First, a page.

Veneers are basically like false fingernails that fit over the front and the edge of the teeth. They are designed to enhance and improve the colour, size and shape of the teeth and they're one of the most commonly used cosmetic dentistry materials. Dr Mark Hughes, a leading cosmetic dentist, descirbes how veneers work and what makes them so intricate.
What are veneers and what are they made of?
Veneers can be made of two different materials; the first is porcelain and the other is composite resin. Porcelain is a glass-like substance, often called ceramic and porcelain veneers are the most life-like, the most durable and the prettiest form of veneer. They generally have to be made in the dental laboratory by one of our master ceramic technicians.
The other method is to use a composite resin, sometimes called bonding, and again, they can also be made in the laboratory, but very often they're done by the dentist chair-side. The dentist uses his artistry and his skill to build the veneer up directly onto the patient's tooth.
Will veneers look natural?
The look of veneers will depend on the skill of the dentist or the ceramic technician as well as the desires of the patient. Some of our patients want very natural, very aesthetic results, whilst other patients come and they want the Hollywood smile, or the most perfect set of white teeth. These veneers can look less natural and more cosmetic, but this is down to what the patient wants. However, the resulting appearance of the veneers comes down a lot to the skill of the craftsman making them.
Are veneers and caps the same thing?
Veneers and caps are generally not referring to the same thing. The traditional term ‘cap’ is usually referring to a crown which is something that completely envelops the whole tooth. It is a 360-degree wrap with complete enclosure of the tooth. A cap is very often done when the tooth is completely broken down and needs a major reconstruction. A veneer, however, like the term suggests is a very thin layer that fits just over the front of the tooth, so in essence, the bulk of the tooth structure is still intact. Veneers sometimes require very little or in some cases no tooth reduction or tooth preparation, but in most cases a very minimal tooth reduction is required, whereas a cap very often requires a lot of to structure to be removed first.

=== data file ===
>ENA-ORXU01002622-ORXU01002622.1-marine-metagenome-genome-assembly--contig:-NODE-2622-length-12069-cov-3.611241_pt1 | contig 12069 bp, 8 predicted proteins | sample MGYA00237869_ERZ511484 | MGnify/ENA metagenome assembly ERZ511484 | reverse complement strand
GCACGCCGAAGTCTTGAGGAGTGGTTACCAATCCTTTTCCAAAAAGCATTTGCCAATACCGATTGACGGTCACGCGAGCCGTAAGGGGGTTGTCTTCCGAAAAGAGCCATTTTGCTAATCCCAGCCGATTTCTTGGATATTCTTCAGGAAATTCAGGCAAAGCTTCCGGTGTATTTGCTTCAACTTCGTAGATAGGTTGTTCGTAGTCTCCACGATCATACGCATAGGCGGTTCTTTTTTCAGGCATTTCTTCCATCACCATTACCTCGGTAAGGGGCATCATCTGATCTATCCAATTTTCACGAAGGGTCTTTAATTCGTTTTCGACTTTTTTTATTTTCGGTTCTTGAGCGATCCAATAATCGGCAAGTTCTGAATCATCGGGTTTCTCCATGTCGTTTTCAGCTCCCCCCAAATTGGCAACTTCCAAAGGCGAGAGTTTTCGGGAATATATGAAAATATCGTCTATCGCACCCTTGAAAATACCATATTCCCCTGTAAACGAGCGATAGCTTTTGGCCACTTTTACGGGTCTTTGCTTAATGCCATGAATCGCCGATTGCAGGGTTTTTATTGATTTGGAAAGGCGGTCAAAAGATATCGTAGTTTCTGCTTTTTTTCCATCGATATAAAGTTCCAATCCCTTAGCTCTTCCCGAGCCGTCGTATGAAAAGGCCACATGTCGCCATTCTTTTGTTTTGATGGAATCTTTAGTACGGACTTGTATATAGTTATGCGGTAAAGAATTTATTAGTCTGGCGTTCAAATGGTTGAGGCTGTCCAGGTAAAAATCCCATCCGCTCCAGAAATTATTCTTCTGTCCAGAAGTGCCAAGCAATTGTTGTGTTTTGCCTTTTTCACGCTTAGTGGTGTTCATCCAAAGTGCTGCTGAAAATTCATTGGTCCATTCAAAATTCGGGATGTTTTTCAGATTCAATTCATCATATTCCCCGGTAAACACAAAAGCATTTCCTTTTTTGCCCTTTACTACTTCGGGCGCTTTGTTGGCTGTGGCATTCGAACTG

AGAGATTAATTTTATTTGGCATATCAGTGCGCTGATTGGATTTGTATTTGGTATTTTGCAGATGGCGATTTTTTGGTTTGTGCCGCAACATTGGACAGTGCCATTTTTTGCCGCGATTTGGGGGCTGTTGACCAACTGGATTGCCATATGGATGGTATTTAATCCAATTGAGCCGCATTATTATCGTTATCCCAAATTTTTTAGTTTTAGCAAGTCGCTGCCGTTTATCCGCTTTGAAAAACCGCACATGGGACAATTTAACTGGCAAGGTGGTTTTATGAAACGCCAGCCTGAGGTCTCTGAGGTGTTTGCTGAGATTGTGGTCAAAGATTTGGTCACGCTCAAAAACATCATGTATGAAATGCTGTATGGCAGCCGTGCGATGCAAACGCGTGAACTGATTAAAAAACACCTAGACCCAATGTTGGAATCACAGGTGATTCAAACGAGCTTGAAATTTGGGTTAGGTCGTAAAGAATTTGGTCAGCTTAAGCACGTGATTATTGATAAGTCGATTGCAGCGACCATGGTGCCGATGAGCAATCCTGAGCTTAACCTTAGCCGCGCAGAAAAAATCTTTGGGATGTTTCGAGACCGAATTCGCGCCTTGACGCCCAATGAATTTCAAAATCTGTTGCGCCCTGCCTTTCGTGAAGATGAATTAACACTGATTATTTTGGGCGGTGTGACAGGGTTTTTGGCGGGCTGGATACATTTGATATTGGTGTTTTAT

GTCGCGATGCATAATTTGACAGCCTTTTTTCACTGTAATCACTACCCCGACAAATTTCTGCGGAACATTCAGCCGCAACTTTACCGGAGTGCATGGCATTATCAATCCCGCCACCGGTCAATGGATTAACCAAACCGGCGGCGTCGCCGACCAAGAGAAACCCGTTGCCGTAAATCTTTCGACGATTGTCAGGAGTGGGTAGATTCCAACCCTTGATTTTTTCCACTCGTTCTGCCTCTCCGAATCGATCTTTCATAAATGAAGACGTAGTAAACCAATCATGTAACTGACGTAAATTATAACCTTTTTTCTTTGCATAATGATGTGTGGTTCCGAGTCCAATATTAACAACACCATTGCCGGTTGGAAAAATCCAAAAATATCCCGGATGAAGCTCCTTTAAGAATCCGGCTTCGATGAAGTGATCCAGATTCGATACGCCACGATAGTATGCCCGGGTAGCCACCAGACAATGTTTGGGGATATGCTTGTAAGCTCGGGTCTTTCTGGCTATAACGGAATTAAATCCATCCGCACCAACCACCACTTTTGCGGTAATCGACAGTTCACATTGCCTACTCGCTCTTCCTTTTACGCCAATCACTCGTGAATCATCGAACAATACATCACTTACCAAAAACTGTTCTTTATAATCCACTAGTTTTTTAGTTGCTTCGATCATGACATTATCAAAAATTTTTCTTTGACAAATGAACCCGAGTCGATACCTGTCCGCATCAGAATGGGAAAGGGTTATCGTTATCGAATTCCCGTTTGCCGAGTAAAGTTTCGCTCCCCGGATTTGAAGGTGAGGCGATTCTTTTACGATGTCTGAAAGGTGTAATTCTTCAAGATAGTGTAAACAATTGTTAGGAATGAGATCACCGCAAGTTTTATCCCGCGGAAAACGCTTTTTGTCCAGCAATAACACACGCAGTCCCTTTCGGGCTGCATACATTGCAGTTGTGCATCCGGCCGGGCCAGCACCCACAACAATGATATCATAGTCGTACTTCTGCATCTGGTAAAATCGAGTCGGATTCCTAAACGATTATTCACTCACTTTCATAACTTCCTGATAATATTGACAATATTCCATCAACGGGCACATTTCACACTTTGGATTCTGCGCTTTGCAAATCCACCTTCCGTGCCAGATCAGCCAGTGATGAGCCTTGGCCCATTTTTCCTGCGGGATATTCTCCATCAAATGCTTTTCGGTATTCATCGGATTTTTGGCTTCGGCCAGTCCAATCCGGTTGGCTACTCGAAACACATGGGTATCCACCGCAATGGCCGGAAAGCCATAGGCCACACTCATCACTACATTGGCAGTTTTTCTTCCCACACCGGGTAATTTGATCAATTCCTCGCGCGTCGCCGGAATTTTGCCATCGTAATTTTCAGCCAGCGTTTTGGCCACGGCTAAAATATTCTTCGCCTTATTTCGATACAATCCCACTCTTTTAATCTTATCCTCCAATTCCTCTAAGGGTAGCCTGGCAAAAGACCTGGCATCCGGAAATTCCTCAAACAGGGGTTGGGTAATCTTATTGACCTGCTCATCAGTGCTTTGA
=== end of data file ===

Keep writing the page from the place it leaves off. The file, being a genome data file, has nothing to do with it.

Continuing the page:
How much do veneers cost?
The cost of veneers depends on a lot of factors. The first is the type of veneer – porcelain and composite resin. Laboratory made porcelain veneers will carry an extra cost because of the fee that the dental technician will charge, whereas composite resin veneers often don't carry that fee and are usually about 50% of the cost of the porcelain veneers. The composite veneers can also be done in one visit usually, so you're not paying for as much of the dentist’s time.
Cost will also depend very much on quality of both the craftsmanship and the experience of the dentist. As in all professions there are very highly skilled masters in dental technicians and those that have less experience. The desire of the patient to have their veneers look as perfect as possible and the complexity or the difficulty of the case for that particular patient will also have a bearing on cost.
The number of veneers done per procedure will have affect cost too. For example, if you are having multiple veneers, usually the individual cost of the veneer comes down. Whereas, if you are having just a single veneer, the single tooth that has to be matched perfectly to a natural tooth next to it can be almost as costly as having two teeth done because of the difficulty in doing that procedure.
Therefore, the cost really varies and it will vary from person to person. As a ballpark, in southern England and London, a composite veneer will cost anywhere from £300 to £500 currently and you may pay anywhere from £700 to £1500 per tooth for a porcelain veneer.
If you are interested in dental veneers, make an appointment with a specialist.